By Tommy Acosta —
Sedona is known throughout the world as a spiritual destination point where the land and those who live upon it march to the beat of a different drummer.
Compassion. Love. Inclusivity and enlightenment are pillars upon which this community is sustained.
Yet, something happened a few days ago that made me question if this is really true.
I was at dinner at a local restaurant with a fellow community resident, whom I had thought to be a compassionate person.
Quite off-handedly he asked me how I felt about a city plan to provide safe parking for people who work in Sedona but have to live in their vehicles because they cannot afford the rent to live here, or even in Cottonwood.
I said I thought it was a great idea and my friend’s expression went from calmness to shock.
“I can’t believe you are telling me that with a straight face,” he gasped, dropping his fork on the table. “Do you know what you are saying.”
I was taken aback for a few seconds, trying to understand what just occurred. He had transformed so suddenly before my eyes I was stunned and could only sputter, “What, uh what, do you mean?”
“Do you want criminals, drug addicts and drug dealers living in Sedona,”he exclaimed? “Do you know the kind of trouble this would bring to Sedona? Turning the Cultural Park parking lot into a camp for people living in their cars is the most stupid idea I have ever heard. If you can’t afford to live here, then they should leave and go work somewhere else!”
I tried to understand where he was coming from. To that point I had thought creating a safe place for people who work in Sedona and live in their cars was a great idea, a truly compassionate act by the City of Sedona.
They would be in a safe place. They would have access to facilities. They would have showers. We would know who they are. It would help alleviate Sedona’s labor shortage. The city could control who comes in and out. It seemed like a win-win.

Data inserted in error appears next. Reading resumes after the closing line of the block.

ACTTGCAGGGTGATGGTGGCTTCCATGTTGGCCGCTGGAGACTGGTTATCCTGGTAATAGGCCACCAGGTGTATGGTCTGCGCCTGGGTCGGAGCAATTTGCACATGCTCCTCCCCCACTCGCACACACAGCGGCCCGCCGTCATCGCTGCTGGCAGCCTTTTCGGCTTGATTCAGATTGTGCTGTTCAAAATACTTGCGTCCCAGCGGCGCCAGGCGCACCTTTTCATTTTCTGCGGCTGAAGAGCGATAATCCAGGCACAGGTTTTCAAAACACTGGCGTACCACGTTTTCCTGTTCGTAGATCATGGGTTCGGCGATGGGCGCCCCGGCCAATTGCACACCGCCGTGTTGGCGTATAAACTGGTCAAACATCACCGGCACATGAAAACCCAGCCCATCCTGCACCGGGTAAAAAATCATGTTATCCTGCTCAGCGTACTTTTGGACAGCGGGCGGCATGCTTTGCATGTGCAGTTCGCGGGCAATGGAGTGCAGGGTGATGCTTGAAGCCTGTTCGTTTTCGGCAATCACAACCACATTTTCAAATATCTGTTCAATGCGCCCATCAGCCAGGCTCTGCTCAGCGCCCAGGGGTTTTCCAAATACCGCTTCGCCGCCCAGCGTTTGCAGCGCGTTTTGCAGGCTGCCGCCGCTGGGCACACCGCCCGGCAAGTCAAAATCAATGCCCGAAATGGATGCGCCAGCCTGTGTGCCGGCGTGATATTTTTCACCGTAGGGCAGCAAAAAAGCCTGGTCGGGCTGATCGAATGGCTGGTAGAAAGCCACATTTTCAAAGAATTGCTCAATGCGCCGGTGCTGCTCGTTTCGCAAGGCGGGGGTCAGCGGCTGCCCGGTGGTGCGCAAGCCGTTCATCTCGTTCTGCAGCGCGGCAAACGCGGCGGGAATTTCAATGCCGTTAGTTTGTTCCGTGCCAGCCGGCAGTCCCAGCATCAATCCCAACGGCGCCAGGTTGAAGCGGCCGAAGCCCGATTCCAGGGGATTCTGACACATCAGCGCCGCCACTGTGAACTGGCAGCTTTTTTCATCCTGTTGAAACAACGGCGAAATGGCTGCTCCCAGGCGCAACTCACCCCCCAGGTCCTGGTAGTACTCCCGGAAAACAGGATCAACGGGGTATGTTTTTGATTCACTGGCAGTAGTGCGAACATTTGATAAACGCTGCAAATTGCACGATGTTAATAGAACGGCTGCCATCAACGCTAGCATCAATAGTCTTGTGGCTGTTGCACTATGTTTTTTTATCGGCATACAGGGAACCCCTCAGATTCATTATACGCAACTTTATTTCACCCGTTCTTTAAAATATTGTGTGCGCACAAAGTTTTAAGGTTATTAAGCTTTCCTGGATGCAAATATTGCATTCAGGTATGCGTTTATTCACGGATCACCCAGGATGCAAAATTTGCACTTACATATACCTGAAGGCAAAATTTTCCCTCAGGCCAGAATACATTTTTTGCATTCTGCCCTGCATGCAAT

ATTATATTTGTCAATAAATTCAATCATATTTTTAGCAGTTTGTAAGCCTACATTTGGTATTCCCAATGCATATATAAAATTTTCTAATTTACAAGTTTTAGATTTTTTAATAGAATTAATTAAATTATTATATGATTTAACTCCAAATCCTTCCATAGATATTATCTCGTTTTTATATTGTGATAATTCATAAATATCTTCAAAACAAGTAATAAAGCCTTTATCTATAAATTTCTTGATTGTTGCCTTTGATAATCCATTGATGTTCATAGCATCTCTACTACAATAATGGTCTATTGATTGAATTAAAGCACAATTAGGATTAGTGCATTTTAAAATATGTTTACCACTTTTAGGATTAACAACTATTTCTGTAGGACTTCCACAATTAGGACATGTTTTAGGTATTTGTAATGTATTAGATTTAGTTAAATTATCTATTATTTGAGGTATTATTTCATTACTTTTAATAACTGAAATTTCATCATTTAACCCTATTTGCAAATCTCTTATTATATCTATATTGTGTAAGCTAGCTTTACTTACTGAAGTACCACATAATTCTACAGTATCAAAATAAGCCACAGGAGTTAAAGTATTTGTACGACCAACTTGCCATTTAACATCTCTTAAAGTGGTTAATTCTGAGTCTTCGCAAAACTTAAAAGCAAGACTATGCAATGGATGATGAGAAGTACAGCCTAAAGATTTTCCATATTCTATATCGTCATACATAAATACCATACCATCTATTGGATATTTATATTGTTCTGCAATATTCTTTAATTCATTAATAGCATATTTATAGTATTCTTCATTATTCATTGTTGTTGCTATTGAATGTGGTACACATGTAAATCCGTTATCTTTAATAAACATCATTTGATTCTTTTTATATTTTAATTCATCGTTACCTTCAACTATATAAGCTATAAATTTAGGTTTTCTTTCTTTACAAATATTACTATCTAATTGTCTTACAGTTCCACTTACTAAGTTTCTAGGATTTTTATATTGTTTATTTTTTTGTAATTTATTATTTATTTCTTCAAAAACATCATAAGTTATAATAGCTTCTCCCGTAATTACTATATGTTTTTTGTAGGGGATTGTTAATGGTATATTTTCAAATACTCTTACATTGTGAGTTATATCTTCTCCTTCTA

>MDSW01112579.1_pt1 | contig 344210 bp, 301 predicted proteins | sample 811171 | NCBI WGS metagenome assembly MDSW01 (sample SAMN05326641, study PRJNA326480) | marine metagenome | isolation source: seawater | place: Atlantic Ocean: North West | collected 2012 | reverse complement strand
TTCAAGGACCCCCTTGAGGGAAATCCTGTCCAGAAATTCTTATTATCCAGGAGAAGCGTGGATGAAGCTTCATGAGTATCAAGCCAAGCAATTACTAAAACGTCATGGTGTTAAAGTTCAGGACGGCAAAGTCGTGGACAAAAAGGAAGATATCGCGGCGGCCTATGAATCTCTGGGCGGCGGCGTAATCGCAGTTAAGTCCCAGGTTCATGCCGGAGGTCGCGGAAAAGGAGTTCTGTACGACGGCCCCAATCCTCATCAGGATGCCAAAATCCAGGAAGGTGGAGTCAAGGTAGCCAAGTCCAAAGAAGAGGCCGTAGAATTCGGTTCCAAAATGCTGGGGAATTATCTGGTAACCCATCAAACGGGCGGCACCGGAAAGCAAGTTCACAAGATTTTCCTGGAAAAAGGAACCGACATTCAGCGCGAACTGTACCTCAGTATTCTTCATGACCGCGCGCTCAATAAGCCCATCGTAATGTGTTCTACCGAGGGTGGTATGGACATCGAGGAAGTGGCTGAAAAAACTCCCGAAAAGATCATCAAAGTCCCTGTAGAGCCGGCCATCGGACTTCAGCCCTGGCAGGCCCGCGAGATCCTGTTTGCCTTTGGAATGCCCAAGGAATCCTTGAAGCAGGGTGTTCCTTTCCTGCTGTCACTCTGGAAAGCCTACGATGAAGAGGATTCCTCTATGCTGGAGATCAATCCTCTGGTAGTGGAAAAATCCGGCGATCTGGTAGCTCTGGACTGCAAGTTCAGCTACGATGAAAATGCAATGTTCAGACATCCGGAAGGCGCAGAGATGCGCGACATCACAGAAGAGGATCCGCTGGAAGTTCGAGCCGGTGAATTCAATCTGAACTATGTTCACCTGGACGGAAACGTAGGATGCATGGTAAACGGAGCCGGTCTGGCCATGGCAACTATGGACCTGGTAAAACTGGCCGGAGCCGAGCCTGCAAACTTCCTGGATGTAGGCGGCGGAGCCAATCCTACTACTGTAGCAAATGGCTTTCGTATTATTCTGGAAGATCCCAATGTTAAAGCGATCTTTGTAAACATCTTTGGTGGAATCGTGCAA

But apparently, I was wrong because if my friend is right, then we would be creating a homeless encampment in Sedona, with the blessing and support of the city.
I had to wiggle my way out of risking my friendship with my friend and murmured “Oh, uh, I guess I had better take another look into this because it’s the last thing I want for Sedona.”
The rest of the dinner was chilled and a bit stiff, but we got by it and said our goodbyes, though I doubt we would be dining together any time soon in the near future.
Sure, the possibility exists the parking facility can draw undesirables into the community.
They could easily walk to nearby homes, knock on doors in the middle of the night and cause harm.
They could turn that parking lot into the biggest drug dealing center in Northern Arizona. Use their cars for prostitution. Play laud music and engage in other unsavory activities.
But that’s totally unlikely if the city regulates who goes in or out of the lot. Workers would need to present proof of employment before being allowed to use it.
And the type of individuals willing to live in their cars so they could work, would most likely be decent folk trying to pull themselves up by their bootstraps in the face of adversity.
They would shop in town. Contribute tax-dollars. Put their kids in school (God knows we need students in a city of old people). Yes, there are families living in their cars in Sedona.
The alternative would be for them to not work and become truly homeless, joining the ranks of the homeless beggars proliferating throughout Sedona right now.
I am still a bit shaken by my friend’s reaction. To him it was like Sedona would become Los Angeles overnight if it happened. And I wondered if his reaction is how the majority of Sedonans would react; if there is enough compassion in our town to accommodate these people.
Obviously, there is a great amount of fear, here. And it’s warranted, to a degree.
In a perfect world it would be great if the city could build affordable workforce housing and the companies that employ these people would pay a fair wage that would allow them to rent and live here.
But that, is a long way off and nebulous.
Creating a temporary safe haven for the working homeless my not be the perfect solution but at least we can create a semblance of stability for those who are hardy enough and dedicated enough to contribute to our workforce while living in their cars.
Maybe, these people should be applauded. Not feared.